WORLD VISION


Jon Warren /WORLD VISION, 2008

L E S S ON OP E N E R S

Only $100 Poverty forces people to make choices in countries where the annual income per person is $100 or less. Invite the participants to think about and then discuss how their family would live on $100 per year per person. Ask them to consider the following questions: What would you do without? Why? What would you eat?

Food Distribution Bring in five pieces of fruiT. Engage the participants in a discussion about different ways of distributing the fruit, including the following: divide the fruit evenly, give the fruit to the hungriest people (how do we decide this?), have a lottery, have an auction, and save the fruit until we really need it.

What We Don’t Eat On a sheet of newsprint, write the following list: horse, eel, guinea pig, beetle, grubs, cactus, snake, seaweed, dandelions, fungus, ants, squirrel, camel, goat, termites, lily flowers. Then note that for some people around the world, these items are used for food. Discuss why they are eaten (availability, cultural acceptability, good taste, intelligent use of resources).

WORLD VISION

A H u n g r y W orl d : U n d e r s ta n d i n g G l o b a l F o o d i n s e c u r i t y

17


L E S S ON OP E N E R S

Grains Not Meat Display different types of breads (flatbreads, tortillas, chapattis, matzoh, pita, mooshu, crepes, etc.). Discuss communality and different uses of these products. Emphasize that grains, not meat, are the principle foods in most people’s diets around the world.

Jon Warren /WORLD VISION, 2008

Ten Hunger Stories from the Bible

18

Choose one of theSE biblical stories » Genesis 25:29–34—Esau sells his birthright because he is hungry. » Genesis 41:53 to 42:7; and 46:1-6—Famine and hunger in Canaan drive Joseph’s brothers to Egypt, where they end up staying for 400 years. » Exodus 16 and Numbers 11—Israelites get more food in the desert than they bargain for. » 1 Samuel 21:1-6 and Mark 2:23-27—David actually ate the holy bread. » 1 Kings 17:7-16—What we all wish would happen in our kitchens. » Matthew 4:1-4—The devil tried to get to Jesus through his (empty) stomach. » Matthew 14:13-21 and Matthew 15:29-39—On two occasions, Jesus fed a whole lot of people with only a few loaves and a handful of fish. » Luke 16:19-25 —Sooner or later, the tables turn. » James 2:14-17—Not exactly a story, this teaching nonetheless lays out in stark terms what your attitude and actions toward the poor and the hungry tell you and others about yourself.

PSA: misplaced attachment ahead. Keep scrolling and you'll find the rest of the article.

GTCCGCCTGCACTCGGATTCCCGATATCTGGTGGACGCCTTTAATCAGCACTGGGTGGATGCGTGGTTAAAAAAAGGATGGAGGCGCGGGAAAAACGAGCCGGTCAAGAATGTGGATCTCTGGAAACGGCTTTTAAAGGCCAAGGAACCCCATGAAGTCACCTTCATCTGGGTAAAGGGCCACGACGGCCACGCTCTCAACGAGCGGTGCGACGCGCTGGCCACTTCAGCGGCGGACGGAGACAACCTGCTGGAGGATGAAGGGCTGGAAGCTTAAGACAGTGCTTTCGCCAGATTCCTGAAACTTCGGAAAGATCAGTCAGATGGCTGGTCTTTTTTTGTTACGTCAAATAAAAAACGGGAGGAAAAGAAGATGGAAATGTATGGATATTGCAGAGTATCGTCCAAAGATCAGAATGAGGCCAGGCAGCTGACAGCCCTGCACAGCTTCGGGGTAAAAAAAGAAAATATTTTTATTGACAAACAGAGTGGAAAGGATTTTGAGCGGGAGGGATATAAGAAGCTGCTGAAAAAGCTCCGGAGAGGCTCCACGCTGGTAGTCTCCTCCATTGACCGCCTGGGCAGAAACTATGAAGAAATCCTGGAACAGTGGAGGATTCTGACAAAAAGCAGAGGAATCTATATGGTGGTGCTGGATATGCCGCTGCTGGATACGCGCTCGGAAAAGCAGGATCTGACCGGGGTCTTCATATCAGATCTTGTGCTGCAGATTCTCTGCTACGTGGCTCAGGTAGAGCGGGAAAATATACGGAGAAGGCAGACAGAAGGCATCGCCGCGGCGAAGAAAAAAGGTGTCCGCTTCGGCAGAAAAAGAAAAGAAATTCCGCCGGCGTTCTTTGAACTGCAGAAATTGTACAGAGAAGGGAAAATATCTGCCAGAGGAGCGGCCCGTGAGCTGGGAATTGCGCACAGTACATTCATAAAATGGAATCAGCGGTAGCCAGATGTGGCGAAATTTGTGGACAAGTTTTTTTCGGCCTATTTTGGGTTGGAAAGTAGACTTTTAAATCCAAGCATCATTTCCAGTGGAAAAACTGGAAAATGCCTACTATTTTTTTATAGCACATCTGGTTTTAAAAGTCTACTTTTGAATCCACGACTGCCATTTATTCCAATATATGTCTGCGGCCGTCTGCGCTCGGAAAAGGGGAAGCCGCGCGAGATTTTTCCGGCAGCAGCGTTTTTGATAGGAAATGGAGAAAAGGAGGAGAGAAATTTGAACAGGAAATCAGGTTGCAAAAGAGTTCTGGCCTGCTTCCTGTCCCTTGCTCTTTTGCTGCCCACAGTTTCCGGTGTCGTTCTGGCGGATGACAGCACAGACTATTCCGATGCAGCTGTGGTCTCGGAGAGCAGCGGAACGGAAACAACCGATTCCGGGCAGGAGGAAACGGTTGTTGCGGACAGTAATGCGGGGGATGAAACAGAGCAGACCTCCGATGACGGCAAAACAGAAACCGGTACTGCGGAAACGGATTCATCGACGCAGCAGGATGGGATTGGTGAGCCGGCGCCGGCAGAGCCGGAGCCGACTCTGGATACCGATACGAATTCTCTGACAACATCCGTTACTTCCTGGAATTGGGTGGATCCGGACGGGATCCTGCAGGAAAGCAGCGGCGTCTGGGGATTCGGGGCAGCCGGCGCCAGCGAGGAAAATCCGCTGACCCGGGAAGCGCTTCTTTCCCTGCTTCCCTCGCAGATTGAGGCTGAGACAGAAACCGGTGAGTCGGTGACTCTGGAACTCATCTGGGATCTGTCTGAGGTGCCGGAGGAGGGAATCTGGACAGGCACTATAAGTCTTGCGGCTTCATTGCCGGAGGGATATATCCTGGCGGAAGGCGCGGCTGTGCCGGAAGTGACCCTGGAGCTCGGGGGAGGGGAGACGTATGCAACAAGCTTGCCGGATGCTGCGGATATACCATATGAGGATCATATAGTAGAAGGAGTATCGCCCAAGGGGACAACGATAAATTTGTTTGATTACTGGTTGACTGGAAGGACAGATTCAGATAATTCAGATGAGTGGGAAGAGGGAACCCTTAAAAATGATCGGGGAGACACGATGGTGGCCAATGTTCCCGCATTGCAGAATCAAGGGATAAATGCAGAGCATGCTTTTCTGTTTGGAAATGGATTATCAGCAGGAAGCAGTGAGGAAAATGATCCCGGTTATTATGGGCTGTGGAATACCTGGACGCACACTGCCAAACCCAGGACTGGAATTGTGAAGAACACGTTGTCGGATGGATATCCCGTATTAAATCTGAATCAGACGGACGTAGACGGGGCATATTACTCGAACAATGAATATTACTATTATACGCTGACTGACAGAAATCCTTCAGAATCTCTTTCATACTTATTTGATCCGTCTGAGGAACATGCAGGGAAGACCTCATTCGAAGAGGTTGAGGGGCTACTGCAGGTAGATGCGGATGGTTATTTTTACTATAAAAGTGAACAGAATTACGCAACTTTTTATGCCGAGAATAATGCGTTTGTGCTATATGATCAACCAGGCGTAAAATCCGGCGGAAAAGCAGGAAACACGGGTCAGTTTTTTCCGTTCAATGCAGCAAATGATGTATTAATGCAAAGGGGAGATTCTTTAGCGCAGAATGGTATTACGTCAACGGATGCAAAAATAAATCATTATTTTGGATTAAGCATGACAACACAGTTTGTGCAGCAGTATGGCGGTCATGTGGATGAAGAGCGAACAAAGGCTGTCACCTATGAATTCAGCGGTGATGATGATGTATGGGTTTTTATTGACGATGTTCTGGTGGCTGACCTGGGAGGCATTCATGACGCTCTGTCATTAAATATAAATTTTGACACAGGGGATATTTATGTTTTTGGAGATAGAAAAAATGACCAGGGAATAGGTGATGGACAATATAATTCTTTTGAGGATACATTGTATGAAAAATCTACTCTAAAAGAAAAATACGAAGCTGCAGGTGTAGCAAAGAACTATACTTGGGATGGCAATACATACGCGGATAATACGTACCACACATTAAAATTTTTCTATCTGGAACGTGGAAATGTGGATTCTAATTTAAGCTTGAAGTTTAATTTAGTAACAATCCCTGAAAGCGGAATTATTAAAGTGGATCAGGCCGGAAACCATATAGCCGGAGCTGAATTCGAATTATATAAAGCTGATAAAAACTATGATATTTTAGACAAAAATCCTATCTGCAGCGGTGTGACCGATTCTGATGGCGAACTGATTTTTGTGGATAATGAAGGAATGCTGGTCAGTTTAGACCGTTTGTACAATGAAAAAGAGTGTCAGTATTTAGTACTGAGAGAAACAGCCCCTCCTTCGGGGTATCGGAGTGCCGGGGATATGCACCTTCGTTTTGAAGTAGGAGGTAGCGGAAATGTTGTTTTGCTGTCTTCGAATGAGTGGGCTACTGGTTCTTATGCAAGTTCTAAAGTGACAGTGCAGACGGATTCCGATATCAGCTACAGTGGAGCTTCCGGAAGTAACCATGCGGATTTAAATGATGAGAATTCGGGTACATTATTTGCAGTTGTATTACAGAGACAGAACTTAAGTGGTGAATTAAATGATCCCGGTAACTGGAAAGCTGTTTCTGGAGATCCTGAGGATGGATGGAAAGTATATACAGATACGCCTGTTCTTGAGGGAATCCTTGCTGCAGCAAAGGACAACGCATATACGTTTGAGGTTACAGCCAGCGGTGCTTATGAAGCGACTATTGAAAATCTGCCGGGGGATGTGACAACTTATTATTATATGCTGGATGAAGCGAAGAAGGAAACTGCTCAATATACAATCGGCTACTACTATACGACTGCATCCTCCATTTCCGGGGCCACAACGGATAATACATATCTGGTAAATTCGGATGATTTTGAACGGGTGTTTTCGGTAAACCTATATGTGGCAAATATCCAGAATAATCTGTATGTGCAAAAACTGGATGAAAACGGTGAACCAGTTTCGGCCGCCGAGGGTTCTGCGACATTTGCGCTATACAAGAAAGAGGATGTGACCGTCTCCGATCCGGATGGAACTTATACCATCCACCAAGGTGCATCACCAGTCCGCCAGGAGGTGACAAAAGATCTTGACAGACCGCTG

Discuss the following questions:

» » » » » »

What was the circumstance that led to the person’s hunger? How did the hungry person respond to the hunger? Did anyone else respond to the person in need? Whom did the hungry person ask for nourishment? What was the benefit of the hungry person finally getting fed? Was there a “point” to the story—or was the fact that a hungry child of God simply got enough food for a change the only point?

A H u n g r y W orl d : U n d e r s ta n d i n g G l o b a l F o o d i n s e c u r i t y

WORLD VISION


J on Warren /WORLD VISION, 2008

Lessons Use these 30- to 120-minute lessons to initiate in-depth study, exploration, and discussion on global food insecurity. Select lessons and activities based on desired learning outcomes, time availability, and group objectives. For each lesson, the preparation section describes the materials needed to facilitate the activity. You may choose to use just one of the lessons or select various activities and lessons to create a complete unit on global food insecurity. The suggested exercises also serve as a springboard for your own ideas and activities. The necessary resources and handouts are provided on pages 52-72. WORLD VISION

A H u n g r y W orl d : U n d e r s ta n d i n g G l o b a l F o o d i n s e c u r i t y

19


L E S S ON S

W EB O F

CAUSES In this lesson, the participants will examine the interconnected factors contributing to global food insecurity.

TIME REQUIRED: 30 to 40 minutes MATERIALS NEEDED: copies of resource 3, “Food Insecurity Factors,” found on pages 58–61, one set for each group of six

newsprint and markers

pens or pencils, one for each participant

copies of handout 1, “Web of Causes Worksheet,” found on page 57, one for each participant

LESSON STEPS:

01 02

20

If you choose, begin this lesson with one of the openers found on pages 16-18. Begin the lesson by noting the following key points: » Global food insecurity has been making news headlines. However, worldwide hunger and malnutrition are nothing new. » 963 million people do not have enough to eat; 907 million of them live in developing countries. » In addition, hunger and malnutrition cause 5.14 million child deaths every year. » What is new is the rapid and sustained deterioration in people’s access to food. Record high fuel and food prices could push another 100 million people further into poverty and hunger, raising their numbers to almost 1 billion. » The causes of rising food costs and diminishing food supplies are complex, but the reality for families affected by shortages of staple foods is simple and harsh. » As food prices increase, standards of living decrease. Malnourishment and starvation become real possibilities, and families are forced to make difficult choices. » With less access to food, already vulnerable children are in even more danger because they may be pulled out of school and sent to scavenge or work for food, subjecting them to lost education, early forced marriage, damaged health, sexual and labor abuse, and loss of basic rights. » In this lesson, we are going to explore some of the many factors that are contributing to global food insecurity.

A H u n g r y W orl d : U n d e r s ta n d i n g G l o b a l F o o d i n s e c u r i t y